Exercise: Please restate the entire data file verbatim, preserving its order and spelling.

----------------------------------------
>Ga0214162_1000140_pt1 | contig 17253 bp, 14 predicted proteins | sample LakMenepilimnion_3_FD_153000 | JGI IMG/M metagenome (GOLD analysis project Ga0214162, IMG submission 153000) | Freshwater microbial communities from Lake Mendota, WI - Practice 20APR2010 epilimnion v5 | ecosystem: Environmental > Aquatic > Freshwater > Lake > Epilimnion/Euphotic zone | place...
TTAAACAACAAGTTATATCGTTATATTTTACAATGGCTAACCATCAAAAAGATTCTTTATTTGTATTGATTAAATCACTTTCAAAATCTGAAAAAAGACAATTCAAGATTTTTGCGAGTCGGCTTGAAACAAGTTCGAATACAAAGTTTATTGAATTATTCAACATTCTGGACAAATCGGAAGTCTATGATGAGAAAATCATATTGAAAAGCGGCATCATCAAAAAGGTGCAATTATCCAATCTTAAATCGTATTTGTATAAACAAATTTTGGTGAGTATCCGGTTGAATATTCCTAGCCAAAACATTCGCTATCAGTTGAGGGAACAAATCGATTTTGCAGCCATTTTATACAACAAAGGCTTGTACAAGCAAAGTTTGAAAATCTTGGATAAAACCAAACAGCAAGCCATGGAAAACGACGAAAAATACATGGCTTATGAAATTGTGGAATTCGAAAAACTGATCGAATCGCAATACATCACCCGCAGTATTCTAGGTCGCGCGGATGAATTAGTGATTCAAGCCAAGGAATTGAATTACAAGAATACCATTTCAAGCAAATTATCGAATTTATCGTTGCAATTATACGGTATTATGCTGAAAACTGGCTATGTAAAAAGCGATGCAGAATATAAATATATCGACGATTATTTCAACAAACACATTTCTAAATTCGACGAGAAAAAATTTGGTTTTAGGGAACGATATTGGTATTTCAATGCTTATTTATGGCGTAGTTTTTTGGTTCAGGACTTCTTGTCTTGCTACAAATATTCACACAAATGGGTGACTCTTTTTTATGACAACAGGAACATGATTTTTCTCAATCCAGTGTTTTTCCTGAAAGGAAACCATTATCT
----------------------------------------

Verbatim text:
>Ga0214162_1000140_pt1 | contig 17253 bp, 14 predicted proteins | sample LakMenepilimnion_3_FD_153000 | JGI IMG/M metagenome (GOLD analysis project Ga0214162, IMG submission 153000) | Freshwater microbial communities from Lake Mendota, WI - Practice 20APR2010 epilimnion v5 | ecosystem: Environmental > Aquatic > Freshwater > Lake > Epilimnion/Euphotic zone | place...
TTAAACAACAAGTTATATCGTTATATTTTACAATGGCTAACCATCAAAAAGATTCTTTATTTGTATTGATTAAATCACTTTCAAAATCTGAAAAAAGACAATTCAAGATTTTTGCGAGTCGGCTTGAAACAAGTTCGAATACAAAGTTTATTGAATTATTCAACATTCTGGACAAATCGGAAGTCTATGATGAGAAAATCATATTGAAAAGCGGCATCATCAAAAAGGTGCAATTATCCAATCTTAAATCGTATTTGTATAAACAAATTTTGGTGAGTATCCGGTTGAATATTCCTAGCCAAAACATTCGCTATCAGTTGAGGGAACAAATCGATTTTGCAGCCATTTTATACAACAAAGGCTTGTACAAGCAAAGTTTGAAAATCTTGGATAAAACCAAACAGCAAGCCATGGAAAACGACGAAAAATACATGGCTTATGAAATTGTGGAATTCGAAAAACTGATCGAATCGCAATACATCACCCGCAGTATTCTAGGTCGCGCGGATGAATTAGTGATTCAAGCCAAGGAATTGAATTACAAGAATACCATTTCAAGCAAATTATCGAATTTATCGTTGCAATTATACGGTATTATGCTGAAAACTGGCTATGTAAAAAGCGATGCAGAATATAAATATATCGACGATTATTTCAACAAACACATTTCTAAATTCGACGAGAAAAAATTTGGTTTTAGGGAACGATATTGGTATTTCAATGCTTATTTATGGCGTAGTTTTTTGGTTCAGGACTTCTTGTCTTGCTACAAATATTCACACAAATGGGTGACTCTTTTTTATGACAACAGGAACATGATTTTTCTCAATCCAGTGTTTTTCCTGAAAGGAAACCATTATCT